May 17 2008
Beyond the edge of the solar system, something has gradually dragged two of America's oldest space probes -- Pioneer 10 and Pioneer 11 -- a quarter-million miles off course. Astrophysicists have struggled 15 years in vain to identify the infinitesimal force at play. The Pioneer anomaly, as it is called, throws a monkey wrench into celestial mechanics.
Slava Turyshev may have found the answer in NASA's trash. Reconstructing decades of discarded spacecraft data, the Russian-born astrophysicist and the private space enthusiasts helping him say they believe they are on the verge of solving a mystery of time and gravity that has perplexed a generation of physicists and might have confounded Newton and Einstein.
The anomaly officially materialized in 1988, 16 years after NASA launched Pioneer 10 toward the outer planets. The 568-pound spacecraft had been designed to stay in radio contact with Earth just 21 months, time enough for it to become the first spacecraft to pass through the asteroid belt, the first to fly past Jupiter and the first to visit the outer solar system. The plutonium-powered probe, however, transmitted data 31 years until 2003.
As it sped through space, a specialist in radio-wave physics named John Anderson at NASA's Jet Propulsion Laboratory noticed an odd thing. The spacecraft was drifting off course. The discrepancy was less than a few hundred-millionths of an inch per second for every second of spaceflight, accumulating year after year across billions of miles. Then Pioneer 11, an identical probe escaping the solar system in the opposite direction, also started to veer off course at the same rate.
Ordinarily, such small deviations might be overlooked, but not by Dr. Anderson. He monitored the trajectories six years before calling attention to the matter. "I'm a little like an accountant," Dr. Anderson said. "We have Newton's theory and Einstein's theory, and when you apply them to something like this -- and it doesn't add up -- it bothers me."
Not everything in the solar system adds up, of course. The moon's actual orbit is off its calculated course by about six millimeters a year. No one knows why. The standard yardstick for length on an interplanetary scale, the Astronomical Unit, grows by about seven centimeters a year. Scientists have yet to agree on an explanation. At least four recent planetary probes experienced such unaccountable changes in velocity as they passed Earth, Dr. Anderson and his colleagues reported this past March in Physical Review Letters.
None prompted the scrutiny given the Pioneer anomaly. In hundreds of technical papers, Dr. Turyshev and scores of other space scientists considered and eliminated most mundane explanations, including fuel leaks, software bugs, mechanical flaws, navigation errors, fading plutonium power, planetary influences, the solar wind, even the effect of ocean tides and local plate tectonics on the placement of ground antennas. Others proposed more far-fetched scenarios: the tug of dark matter, the accelerating expansion of the universe or a breakdown of gravity's most fundamental laws.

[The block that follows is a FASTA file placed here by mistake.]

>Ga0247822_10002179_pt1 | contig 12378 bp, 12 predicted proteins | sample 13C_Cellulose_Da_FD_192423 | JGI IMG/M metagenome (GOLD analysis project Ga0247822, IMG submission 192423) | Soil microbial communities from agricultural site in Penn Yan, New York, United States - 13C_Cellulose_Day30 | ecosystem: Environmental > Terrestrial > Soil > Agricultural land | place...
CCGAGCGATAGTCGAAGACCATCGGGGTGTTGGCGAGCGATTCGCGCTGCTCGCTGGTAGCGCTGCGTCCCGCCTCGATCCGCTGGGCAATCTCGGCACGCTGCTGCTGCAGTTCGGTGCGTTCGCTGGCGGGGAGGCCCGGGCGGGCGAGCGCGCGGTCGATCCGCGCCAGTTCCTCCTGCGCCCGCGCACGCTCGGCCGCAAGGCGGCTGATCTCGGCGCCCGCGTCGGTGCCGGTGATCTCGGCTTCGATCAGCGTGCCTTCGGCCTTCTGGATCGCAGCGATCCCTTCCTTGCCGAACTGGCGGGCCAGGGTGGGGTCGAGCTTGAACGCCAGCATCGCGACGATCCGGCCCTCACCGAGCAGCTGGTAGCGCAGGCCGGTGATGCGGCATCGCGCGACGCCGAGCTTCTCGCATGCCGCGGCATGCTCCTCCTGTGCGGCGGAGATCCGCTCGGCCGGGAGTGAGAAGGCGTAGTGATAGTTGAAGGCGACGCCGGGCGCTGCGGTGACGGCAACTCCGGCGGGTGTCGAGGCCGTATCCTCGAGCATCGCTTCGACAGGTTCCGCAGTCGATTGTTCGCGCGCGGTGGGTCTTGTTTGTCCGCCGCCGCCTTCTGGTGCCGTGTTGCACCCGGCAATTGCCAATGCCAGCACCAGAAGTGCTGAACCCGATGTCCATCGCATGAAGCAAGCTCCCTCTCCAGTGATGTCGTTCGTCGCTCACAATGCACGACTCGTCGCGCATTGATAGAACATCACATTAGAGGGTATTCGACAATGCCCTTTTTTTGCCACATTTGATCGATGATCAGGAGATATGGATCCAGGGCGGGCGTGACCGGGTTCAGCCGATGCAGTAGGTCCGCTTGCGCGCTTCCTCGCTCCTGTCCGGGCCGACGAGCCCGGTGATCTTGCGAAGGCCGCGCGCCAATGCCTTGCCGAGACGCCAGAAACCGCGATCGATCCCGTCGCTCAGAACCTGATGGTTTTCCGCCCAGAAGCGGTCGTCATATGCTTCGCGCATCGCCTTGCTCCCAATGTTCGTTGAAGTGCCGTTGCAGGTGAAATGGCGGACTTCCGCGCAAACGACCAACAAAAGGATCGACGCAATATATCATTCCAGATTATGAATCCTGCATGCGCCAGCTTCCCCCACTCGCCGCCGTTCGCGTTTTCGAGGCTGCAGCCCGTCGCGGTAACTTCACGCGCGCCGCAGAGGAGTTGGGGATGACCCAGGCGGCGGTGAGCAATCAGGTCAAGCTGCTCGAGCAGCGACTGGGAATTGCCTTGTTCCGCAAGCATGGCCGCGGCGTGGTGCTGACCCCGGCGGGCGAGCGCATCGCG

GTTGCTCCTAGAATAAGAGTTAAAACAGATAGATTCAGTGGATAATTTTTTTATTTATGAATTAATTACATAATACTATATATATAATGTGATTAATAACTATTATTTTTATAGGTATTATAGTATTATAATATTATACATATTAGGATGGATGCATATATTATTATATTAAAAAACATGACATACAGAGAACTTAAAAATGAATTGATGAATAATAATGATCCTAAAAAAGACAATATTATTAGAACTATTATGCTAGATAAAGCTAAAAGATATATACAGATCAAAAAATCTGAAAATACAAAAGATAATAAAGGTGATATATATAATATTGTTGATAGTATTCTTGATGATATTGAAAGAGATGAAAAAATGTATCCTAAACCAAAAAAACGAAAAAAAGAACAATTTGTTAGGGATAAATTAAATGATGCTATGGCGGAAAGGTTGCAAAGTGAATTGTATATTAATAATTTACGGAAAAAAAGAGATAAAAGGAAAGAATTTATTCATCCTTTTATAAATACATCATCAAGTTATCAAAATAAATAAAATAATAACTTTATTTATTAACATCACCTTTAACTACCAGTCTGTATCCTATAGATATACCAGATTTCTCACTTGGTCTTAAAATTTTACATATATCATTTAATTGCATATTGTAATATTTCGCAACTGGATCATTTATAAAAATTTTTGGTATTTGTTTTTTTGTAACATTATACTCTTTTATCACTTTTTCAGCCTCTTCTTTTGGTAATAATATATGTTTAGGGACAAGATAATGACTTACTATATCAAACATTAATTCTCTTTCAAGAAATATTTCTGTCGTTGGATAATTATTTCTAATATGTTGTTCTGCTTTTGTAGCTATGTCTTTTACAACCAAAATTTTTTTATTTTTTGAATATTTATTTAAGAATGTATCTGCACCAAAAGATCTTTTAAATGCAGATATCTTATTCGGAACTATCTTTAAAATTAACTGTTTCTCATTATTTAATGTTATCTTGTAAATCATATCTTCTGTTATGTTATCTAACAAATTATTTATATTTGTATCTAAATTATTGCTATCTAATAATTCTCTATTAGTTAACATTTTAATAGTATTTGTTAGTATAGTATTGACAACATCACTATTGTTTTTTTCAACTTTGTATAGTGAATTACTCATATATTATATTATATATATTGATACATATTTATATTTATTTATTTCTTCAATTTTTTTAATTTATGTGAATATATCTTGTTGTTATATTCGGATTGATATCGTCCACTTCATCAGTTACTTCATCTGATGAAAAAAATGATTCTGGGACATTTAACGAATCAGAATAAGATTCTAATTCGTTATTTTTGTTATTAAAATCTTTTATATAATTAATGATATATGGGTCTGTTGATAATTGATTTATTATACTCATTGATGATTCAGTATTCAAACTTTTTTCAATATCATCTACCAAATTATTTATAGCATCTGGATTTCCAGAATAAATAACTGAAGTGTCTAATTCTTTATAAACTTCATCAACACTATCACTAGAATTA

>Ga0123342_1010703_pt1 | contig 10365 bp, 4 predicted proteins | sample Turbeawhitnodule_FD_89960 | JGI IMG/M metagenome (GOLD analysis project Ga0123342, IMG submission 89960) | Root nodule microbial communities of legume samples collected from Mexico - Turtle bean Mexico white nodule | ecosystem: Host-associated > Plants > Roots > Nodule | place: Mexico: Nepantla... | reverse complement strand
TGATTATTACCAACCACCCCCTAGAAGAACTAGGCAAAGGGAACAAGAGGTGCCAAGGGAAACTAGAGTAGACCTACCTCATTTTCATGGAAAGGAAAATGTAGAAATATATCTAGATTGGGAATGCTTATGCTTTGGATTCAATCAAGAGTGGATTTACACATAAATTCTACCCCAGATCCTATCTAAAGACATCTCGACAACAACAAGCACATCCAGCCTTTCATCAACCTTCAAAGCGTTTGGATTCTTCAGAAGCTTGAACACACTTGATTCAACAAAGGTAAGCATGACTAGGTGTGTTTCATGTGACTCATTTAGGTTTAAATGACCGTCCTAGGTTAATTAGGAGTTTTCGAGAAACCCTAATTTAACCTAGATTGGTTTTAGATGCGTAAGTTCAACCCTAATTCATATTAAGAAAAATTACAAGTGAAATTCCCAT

Indeed, Dr. Turyshev at the Jet Propulsion Laboratory and his colleagues around the world regard the Pioneer probes as the largest test of Newton's law of gravity ever conducted. By that axiom, refined by Einstein, any two objects in the universe exert gravitational attraction on each other proportional to their mass and affected predictably by the distance between them.
"We would expect the two spacecraft to follow Newton's law of gravity," Dr. Turyshev said, "but they in fact fail to confirm Newton's law. If Newton is wrong, Einstein is wrong too."
For 14 years, Dr. Turyshev sought a simpler answer. He finally wondered whether heat radiating unevenly from the probe might be the cause but lacked enough information.
Then, at JPL in 2002, he discovered 400 computer tapes of Pioneer data gathering dust under a stairwell. In 2005, he intercepted 70 filing cabinets of Pioneer engineering data on their way to the junk heap at the NASA Ames Research Center, at Moffett Field, Calif. The computer files held all of the Pioneer mission data, but they were unreadable.
With no formal NASA funding, almost 6,000 members of The Planetary Society, a space-exploration advocacy group based in Pasadena, Calif., donated $220,000 to translate the antiquated data into a digital format that a modern computer can read. "This is not something that should be brushed away just because it is old data," said society Executive Director Louis Friedman. Victor Toth, a noted Canadian computer expert, donated his time.
After six years of work, the researchers expect to finish restoring the last data files next month. Based on a partial analysis, Dr. Turyshev reported in April at a meeting of the American Physical Society in St. Louis that at least 30% of the force can be attributed to heat radiating from the probe. "The rest is unknown," he said.
In the year ahead, Dr. Turyshev and his colleagues plan to use the vintage data to create a computer flight simulation of the two Pioneer missions with a precision never before possible. That may finally lay it to rest.
"There is some hope that this would show a new physics," Dr. Turyshev said. "With the Pioneers, we are exploring uncharted territory."
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